Print Server Migration

Printing is probably the most vital function called upon in an enterprise network. Without printing, forms cannot be made, drawings cannot be assessed, and reports cannot be efficiently processed. It always takes me by surprise when I consistently see businesses taking printing for granted. The printing eco-system in your network is not tremendously complex but is an essential part of day-to-day business operations.

In home and small office environments, printing is typically done using a locally connected printer. This works well when only one person is using the printer, but doesn't scale when many people need to print many things at once. A desktop computer is inherently limited and cannot process multiple requests from multiple people without severely slowing down. This in turn creates a "bottleneck", a place in the network through which traffic is tremendously slowed down, and this in turn slows the entire network down just as an accident will slow down a highway system.

The solution is to use a dedicated print server which can support all clients that connect to it for printing.. Our client had an older server which was also serving as a security application server for their antivirus. This server was at the end of its useful life as the RAM and drive space was maxed out and it had an obsolete OS and no prospects for further upgrades. The client asked us to recommend a server and spearhead the migration. To complicate things, we needed to keep the exact same name and IP address since the print server interfaced at a core level with their primary business management system.

A print migration requires several items to be identified and backed up before the process can begin. First, the print queues need to be recorded, including what driver is being used, what IP address is being used and what share name is being used. While there are tools that may assist with this, it should be assumed that this information will need to be manually reentered on the new print server. The drive configuration of the print server should be selected for redundancy. We set up a RAID 1 or mirrored drive array to allow data to be continuously kept on two drives, and had a third drive set aside as a hot spare, allowing the system to seamlessly swap in the extra drive should there be a RAID failure and to prevent catastrophic data loss.

The OS chosen for the new print server was Windows Server 2008 R2 for its blend of reliability, compatibility with the existing server infrastructure, and useful features such as the Print Management console. The old server maintained a Server 2003 x64 OS due to hardware limitations. This server would continue faithful service as a dedicated security application server.

The print server migration proved to be fairly painless. As expected, the queues did not directly transfer over, however we found a trick to allow the queues to be transferrable with only minor adjustments. This allowed us to rapidly recreate the queues and begin testing. Aside from some minor driver incompatibilities, this went without a hitch.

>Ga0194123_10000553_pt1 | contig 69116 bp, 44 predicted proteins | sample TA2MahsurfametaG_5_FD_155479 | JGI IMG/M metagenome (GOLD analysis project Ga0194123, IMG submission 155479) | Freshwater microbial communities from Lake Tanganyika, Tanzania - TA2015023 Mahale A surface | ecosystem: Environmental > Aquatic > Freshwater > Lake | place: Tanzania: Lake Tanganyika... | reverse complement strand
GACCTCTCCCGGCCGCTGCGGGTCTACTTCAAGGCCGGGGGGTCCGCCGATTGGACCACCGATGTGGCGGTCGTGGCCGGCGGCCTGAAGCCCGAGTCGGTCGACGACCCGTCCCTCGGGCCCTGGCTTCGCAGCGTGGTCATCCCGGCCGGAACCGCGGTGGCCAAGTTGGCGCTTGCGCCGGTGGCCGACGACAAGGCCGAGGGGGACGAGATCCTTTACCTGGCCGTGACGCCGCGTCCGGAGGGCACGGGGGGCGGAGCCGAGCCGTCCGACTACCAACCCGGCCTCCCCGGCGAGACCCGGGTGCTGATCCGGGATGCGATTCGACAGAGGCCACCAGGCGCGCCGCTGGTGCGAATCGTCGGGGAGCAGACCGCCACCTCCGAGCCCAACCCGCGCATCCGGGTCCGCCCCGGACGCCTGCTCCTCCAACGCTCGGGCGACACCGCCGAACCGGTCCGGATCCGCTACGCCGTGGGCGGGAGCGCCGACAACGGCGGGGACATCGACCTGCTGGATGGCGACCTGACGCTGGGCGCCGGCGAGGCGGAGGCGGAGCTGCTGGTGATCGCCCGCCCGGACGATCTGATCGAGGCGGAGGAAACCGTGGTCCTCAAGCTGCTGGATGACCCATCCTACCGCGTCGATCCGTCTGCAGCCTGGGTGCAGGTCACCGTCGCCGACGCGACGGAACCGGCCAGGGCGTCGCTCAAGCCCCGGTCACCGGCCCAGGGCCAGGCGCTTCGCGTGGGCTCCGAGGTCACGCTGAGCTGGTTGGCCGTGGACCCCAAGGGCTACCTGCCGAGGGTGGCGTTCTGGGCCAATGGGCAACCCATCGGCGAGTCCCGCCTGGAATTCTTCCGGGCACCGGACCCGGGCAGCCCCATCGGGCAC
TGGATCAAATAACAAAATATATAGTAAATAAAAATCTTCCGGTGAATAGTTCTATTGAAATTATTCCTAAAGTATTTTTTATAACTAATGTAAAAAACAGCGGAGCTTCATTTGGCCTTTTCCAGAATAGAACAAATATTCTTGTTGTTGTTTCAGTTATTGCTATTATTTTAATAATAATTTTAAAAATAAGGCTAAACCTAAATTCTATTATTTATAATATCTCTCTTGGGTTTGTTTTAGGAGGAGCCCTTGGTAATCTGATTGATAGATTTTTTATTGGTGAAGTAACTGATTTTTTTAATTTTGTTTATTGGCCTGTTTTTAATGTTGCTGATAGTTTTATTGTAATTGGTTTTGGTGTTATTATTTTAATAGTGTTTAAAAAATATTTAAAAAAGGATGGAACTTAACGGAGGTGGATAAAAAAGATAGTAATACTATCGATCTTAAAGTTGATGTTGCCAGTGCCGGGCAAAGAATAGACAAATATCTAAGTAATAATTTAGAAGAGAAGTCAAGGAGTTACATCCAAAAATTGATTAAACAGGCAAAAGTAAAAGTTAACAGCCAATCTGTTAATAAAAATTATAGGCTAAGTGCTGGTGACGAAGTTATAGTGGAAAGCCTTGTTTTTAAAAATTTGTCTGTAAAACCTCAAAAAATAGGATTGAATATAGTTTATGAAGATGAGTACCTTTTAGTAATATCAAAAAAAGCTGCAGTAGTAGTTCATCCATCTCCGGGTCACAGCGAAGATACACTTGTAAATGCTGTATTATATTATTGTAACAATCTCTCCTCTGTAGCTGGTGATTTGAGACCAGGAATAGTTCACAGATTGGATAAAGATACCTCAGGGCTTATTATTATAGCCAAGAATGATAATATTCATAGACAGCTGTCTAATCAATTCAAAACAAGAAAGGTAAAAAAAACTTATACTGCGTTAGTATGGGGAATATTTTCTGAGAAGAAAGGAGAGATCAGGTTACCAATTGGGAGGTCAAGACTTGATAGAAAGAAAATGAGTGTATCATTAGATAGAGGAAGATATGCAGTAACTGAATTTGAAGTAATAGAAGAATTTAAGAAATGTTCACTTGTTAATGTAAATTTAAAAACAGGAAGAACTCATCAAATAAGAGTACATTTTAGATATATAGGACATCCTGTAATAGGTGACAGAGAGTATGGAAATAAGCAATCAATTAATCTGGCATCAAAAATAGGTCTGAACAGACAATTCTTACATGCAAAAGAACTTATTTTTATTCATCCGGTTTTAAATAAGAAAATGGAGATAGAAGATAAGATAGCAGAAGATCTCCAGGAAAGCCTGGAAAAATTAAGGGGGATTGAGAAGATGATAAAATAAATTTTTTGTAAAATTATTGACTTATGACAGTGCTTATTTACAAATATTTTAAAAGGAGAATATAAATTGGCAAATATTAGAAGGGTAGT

One important consideration for a new print server is driver choice. Maintaining the old drivers (if fundamentally compatible) seems to be the obvious choice, however there is merit in using a single driver class for each group of compatible printers as this drastically reduces the load on the server. While we did start out with updated drivers, issues that cropped up post-migration showcased too many incompatibilities with the customer's software and we reverted back to the older drivers, which are working well.

So after reading that, you might expect me to say that this one was easy and move on right? Actually, no. The greater challenge of the migration was addressing the new security server. You may recall that I mentioned that in order to maintain compatibility with the customer's business management software, we needed to keep the same IP address and hostname?

An IP address is like a street address in that if it changes, everyone must be informed of that change or else no one can find it again. And the same is true that if your name changes, you must inform everyone from family to creditors of that change. This turned out to be the root problem here, in that when the server changed its address and name, over a hundred antivirus clients spread over three locations suddenly couldn't be told what to do.

After contacting the antivirus software vendor, several methods of relaying the new information to the existing clients were considered, but nearly all of them required complete redeployment of the clients, a process which might take days and may result in having the computers completely unprotected. We were therefore forced to think on the fly and come up with a solution that could be implemented in one night.

As it turned out, only a single file needed to be changed on each PC. We made a program to automatically copy the file to each computer on the network and reboot it. With the aid of this, we were able to complete the migration successfully over the night and everything was up and ready for the client the next day.

Since the migration, the client has enjoyed greater speed and reliability in both printing and in regards to their antivirus software. Interested in us helping you out with a printer or security server migration? Please feel free to contact us for a quote today!

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